Among 19 patients with asthma who were under medication, 16 (84.2%) had dental erosion, whereas 11 patients (91.7%) with GERD had erosion. Of the 22 patients with diabetes, 90.9% (20 patients) had dental erosion. Regarding the severity of dental erosion and systemic disease, among patients with asthma, 68.4% had low-level erosion and 15.8% had medium erosion. Approximately 83.3% of patients with GERD showed low dental erosion. Among patients with diabetes, 77.3% and 13.6% of patients had low and medium dental erosion, respectively. Dental erosion was noticed in 61.5% participants who brushed once daily compared to those who brushed more than once (29.4%). Participants who consumed oranges frequently had higher probability (68.9%) of developing dental erosion compared to those who had it occasionally. Approximately 67.9% of participants who took grapes frequently had dental erosion.
Alcohol consumption and smoking were the habits included in this survey. None of the study participants were smokers. No significant association was observed between alcohol consumption and dental erosion. None of the participants were using low pH drugs on a regular basis, except iron supplements, and no statistically significant association was observed. Independent predictors of dental erosion given by multiple logistic regression were older than 45 years, male patients, patients with asthma, GERD, diabetes, frequent consumption of oranges, and brushing teeth once daily [Table 5].
|Table 5: Independent predictors of dental erosion (multiple logistic regression)|
Click here to view
| Discussion|| |
In this study, the prevalence of dental erosion was found to be 44%. The source population was mainly from the southern district of Kerala (Thiruvananthapuram), India. The values were observed to be much higher than the previous study conducted in south India (8.9%). However, the prevalence was comparable to the study conducted in Poland, where it was found to be 42%.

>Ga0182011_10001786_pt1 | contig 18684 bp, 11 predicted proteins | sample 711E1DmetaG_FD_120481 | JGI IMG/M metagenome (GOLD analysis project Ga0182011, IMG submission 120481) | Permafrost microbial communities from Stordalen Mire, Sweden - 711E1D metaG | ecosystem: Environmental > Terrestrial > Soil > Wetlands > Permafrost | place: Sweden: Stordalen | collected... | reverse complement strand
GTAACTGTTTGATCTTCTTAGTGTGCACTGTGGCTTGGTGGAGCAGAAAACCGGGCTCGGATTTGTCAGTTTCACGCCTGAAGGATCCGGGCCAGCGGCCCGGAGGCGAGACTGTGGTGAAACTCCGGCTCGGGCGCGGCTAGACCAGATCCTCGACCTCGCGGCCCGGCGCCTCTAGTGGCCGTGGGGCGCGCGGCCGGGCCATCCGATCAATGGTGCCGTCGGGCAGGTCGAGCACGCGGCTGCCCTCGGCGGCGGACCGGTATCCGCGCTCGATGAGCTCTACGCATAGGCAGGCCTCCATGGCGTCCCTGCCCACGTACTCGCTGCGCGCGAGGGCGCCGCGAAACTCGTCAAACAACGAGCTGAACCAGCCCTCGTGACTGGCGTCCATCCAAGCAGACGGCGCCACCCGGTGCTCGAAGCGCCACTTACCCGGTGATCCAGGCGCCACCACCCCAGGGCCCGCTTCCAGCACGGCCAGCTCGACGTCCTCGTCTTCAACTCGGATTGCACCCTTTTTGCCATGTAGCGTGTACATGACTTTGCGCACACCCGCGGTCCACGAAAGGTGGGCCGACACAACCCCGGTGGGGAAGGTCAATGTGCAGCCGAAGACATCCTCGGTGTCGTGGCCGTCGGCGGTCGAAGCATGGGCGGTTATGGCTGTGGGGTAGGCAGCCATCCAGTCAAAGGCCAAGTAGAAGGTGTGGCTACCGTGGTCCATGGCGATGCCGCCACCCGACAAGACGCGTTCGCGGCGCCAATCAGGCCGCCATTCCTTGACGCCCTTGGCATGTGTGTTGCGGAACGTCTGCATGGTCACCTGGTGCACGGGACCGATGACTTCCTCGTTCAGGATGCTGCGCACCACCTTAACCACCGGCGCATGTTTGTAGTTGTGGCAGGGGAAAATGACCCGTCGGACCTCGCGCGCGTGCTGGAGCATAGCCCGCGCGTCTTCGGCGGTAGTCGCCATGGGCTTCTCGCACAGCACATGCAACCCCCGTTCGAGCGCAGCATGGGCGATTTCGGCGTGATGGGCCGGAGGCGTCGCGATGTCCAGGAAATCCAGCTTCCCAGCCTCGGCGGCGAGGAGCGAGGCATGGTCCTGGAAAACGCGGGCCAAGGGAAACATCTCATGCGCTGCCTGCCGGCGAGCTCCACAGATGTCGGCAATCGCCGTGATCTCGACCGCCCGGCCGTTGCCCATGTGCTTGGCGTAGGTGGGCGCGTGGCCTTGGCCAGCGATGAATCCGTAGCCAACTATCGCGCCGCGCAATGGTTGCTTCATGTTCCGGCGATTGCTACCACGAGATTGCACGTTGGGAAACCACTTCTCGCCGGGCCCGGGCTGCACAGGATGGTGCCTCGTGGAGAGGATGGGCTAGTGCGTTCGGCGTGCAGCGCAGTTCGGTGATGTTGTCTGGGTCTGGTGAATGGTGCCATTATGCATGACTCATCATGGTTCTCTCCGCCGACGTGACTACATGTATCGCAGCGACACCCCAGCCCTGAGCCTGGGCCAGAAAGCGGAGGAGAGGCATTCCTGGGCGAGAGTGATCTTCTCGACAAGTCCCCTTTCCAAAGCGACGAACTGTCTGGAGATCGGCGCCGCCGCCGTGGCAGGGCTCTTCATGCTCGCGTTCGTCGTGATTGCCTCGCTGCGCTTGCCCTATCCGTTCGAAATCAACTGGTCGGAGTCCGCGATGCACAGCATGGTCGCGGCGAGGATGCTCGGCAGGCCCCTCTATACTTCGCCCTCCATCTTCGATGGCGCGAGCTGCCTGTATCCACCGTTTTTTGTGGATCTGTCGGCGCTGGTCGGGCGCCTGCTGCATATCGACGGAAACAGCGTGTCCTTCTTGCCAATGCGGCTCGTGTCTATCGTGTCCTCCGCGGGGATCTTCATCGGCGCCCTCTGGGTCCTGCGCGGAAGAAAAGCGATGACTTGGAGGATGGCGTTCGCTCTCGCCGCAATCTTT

The study evaluated the severity of dental erosion based on BEWE score. Approximately 38.4% of the participants presented with low erosion and 5.6% had medium erosion. The sample did not have any patients in the high erosion category. A study conducted by Strużycka et al., showed the prevalence of erosion as low (28.9%), medium (12%), and high (1.4%).
These data confirm that dental erosion is progressive, with initiation in younger age groups. The incidence of dental erosion is high in schoolchildren according to Juliana et al.
As age increases, the prevalence of dental erosion was observed to be higher, and the difference was found to be statistically significant. In this study, individuals older than 45 years showed a higher percentage of dental erosion (79%). A study conducted on Swiss adults showed 42.6% prevalence in older age group (46–50 years). Most of the studies showed higher prevalence of erosion with increasing age. In this survey, individuals younger than 25 years showed a lower percentage of dental erosion (11.7%).